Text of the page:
Isn’t it time to get educated on the diagnosis? You may think this way, and want to team up with your loved one on getting the process going. However, until a newly diagnosed patient has been able to cope with their emotional reaction to their diagnosis, he or she may not be ready to begin the information-gathering process. So don’t be surprised if you meet with resistance when you offer to get the process started, or if your loved one wants to keep you out of this process. Depending on the emotional reaction to the diagnosis, openness to information, and information-gathering styles, can present frustrations to caregivers who want to get the ball rolling.
Don’t Push a Newly Diagnosed Patient Toward the Computer.
For a number of reasons, newly diagnosed patients may avoid gathering information about their condition. It can be scary to read about the symptoms, especially those that they may not have experienced, as well as how it could potentially progress over time. Treatments and side effects can be even more frightening. And if you go online, the numbers of Websites, and the tons of information that they yield, can be totally overwhelming.
Offer to sit down with your friend or family member and sift through pamphlets, or go online together. Encourage your loved one to guide this process by asking where he or she would like to begin. What do they want to know about first? You might offer to take notes or to keep a list of questions that arise. What’s important is that the newly diagnosed patient feels supported but not like they are being pushed toward information that they may not be ready to read or think about. If you loved one is in Fight reaction, you may find that they want to take charge of the information-gathering to the point that they don’t want anyone else involved. A patient in Flight reaction may feel like they know enough already, or may be focusing their information gathering in a direction, such as a treatment option, that you don’t necessarily agree with. And if your loved one is in Freeze reaction, he or she may not even want to discuss the possibility of looking at any kind of information related to their condition, instead believing that it is unnecessary or even futile.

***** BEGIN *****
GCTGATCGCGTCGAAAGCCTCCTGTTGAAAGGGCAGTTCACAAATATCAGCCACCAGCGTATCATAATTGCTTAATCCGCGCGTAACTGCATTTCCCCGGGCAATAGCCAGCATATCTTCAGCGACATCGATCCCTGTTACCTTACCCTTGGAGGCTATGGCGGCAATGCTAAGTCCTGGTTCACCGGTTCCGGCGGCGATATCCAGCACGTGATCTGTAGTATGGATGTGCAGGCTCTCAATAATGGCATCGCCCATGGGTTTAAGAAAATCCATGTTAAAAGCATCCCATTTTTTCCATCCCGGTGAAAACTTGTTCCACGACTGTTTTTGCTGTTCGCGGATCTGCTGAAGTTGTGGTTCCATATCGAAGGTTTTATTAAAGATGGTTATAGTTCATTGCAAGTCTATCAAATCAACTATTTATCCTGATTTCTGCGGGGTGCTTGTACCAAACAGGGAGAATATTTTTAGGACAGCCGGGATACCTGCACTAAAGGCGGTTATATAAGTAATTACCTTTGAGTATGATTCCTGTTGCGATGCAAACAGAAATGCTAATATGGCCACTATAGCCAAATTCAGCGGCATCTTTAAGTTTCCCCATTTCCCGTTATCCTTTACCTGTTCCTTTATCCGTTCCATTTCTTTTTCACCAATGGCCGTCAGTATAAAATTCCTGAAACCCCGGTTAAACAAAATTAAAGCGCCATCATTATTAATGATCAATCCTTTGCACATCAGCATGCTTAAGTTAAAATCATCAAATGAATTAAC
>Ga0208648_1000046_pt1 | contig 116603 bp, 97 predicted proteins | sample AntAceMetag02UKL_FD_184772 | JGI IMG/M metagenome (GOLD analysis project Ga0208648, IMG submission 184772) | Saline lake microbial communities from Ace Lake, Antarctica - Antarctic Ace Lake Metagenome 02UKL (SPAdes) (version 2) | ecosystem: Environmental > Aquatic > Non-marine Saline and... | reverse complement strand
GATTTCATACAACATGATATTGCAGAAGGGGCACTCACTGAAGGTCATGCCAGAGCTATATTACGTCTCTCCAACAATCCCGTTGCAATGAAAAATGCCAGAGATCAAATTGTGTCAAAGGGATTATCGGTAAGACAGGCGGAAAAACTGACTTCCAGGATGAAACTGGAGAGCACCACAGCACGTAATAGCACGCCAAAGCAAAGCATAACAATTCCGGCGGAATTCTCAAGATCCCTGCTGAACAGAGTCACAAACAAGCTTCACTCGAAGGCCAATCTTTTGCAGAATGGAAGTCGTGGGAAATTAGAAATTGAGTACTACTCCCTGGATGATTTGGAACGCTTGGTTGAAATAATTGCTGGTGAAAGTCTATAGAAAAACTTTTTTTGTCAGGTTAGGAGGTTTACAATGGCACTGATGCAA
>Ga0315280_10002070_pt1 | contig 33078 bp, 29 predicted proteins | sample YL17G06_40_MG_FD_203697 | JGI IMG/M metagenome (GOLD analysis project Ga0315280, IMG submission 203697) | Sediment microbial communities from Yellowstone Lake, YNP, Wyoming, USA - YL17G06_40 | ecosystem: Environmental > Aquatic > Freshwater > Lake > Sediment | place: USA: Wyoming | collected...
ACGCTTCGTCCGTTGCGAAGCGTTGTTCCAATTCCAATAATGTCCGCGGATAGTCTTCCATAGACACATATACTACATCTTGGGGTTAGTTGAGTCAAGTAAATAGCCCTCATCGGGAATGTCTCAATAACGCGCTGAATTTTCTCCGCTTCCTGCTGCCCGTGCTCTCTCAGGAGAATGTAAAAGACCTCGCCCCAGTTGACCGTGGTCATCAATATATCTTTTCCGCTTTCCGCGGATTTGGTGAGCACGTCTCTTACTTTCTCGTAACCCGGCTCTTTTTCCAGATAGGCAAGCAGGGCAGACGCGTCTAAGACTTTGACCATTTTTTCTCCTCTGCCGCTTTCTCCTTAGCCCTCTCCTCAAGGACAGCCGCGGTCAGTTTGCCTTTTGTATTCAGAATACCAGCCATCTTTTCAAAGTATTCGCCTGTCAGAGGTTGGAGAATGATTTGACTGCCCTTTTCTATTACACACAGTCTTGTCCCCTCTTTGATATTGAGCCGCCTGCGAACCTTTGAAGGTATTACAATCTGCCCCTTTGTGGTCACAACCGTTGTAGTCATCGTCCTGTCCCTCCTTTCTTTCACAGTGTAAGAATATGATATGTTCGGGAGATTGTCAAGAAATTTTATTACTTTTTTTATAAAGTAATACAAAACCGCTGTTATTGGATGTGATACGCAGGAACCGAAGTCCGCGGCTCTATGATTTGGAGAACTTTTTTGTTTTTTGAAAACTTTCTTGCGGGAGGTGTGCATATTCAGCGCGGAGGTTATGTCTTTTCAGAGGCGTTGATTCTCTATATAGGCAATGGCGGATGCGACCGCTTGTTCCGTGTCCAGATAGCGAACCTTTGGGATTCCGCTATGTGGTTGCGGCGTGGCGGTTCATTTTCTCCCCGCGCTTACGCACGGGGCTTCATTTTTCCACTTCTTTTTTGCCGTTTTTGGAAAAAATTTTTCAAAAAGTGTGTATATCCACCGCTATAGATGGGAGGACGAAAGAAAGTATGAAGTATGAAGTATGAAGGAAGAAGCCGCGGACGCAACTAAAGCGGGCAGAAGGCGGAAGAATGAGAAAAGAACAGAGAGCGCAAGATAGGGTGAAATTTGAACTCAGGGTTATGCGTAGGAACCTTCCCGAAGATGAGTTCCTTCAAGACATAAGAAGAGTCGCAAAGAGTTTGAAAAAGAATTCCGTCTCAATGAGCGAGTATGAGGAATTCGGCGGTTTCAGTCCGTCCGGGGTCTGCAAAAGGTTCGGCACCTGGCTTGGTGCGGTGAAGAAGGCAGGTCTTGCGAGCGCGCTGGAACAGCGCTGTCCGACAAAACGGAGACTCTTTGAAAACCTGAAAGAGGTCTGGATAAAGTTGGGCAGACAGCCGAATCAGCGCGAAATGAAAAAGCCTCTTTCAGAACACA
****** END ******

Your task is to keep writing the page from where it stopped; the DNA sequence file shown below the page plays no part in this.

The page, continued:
Here are some ideas for supporting a newly diagnosed patient in the information-gathering process, even if they resist you.
Make it known that you are on stand-by.
You have probably heard the term, “choose your battles.” Let your loved one know that you are standing by to help in not only gathering information, but making sense of it, whenever they are ready.
Do your own information-gathering.
It’s not realistic to remain uninformed even if your loved one is locking you out of this process. Find information on your own so that you can educate yourself on how to be a better support. And active information-gathering is a great way to cope with some of your own feelings of helplessness.
Let your loved one know you are getting informed.
You don’t need to surf the Web in secret. Gently inform your loved one that you want to be as educated as possible and are doing your own research.
Offer to share your information.
As you get educated, offer to share what you are learning. Use statements like: “I just found out about an interesting new treatment. Do you want to know about it?” or “I saw a great meal plan for helping you feel better. Do you want to try it?”
Be respectful of the control issue.
You and your loved one are feeling your own helplessness. One of the ways that newly diagnosed patients assert control is by maintaining control of information, even if this means avoiding it. Be mindful that pushing them to learn about their condition may only be met with resistance. So don’t push too hard.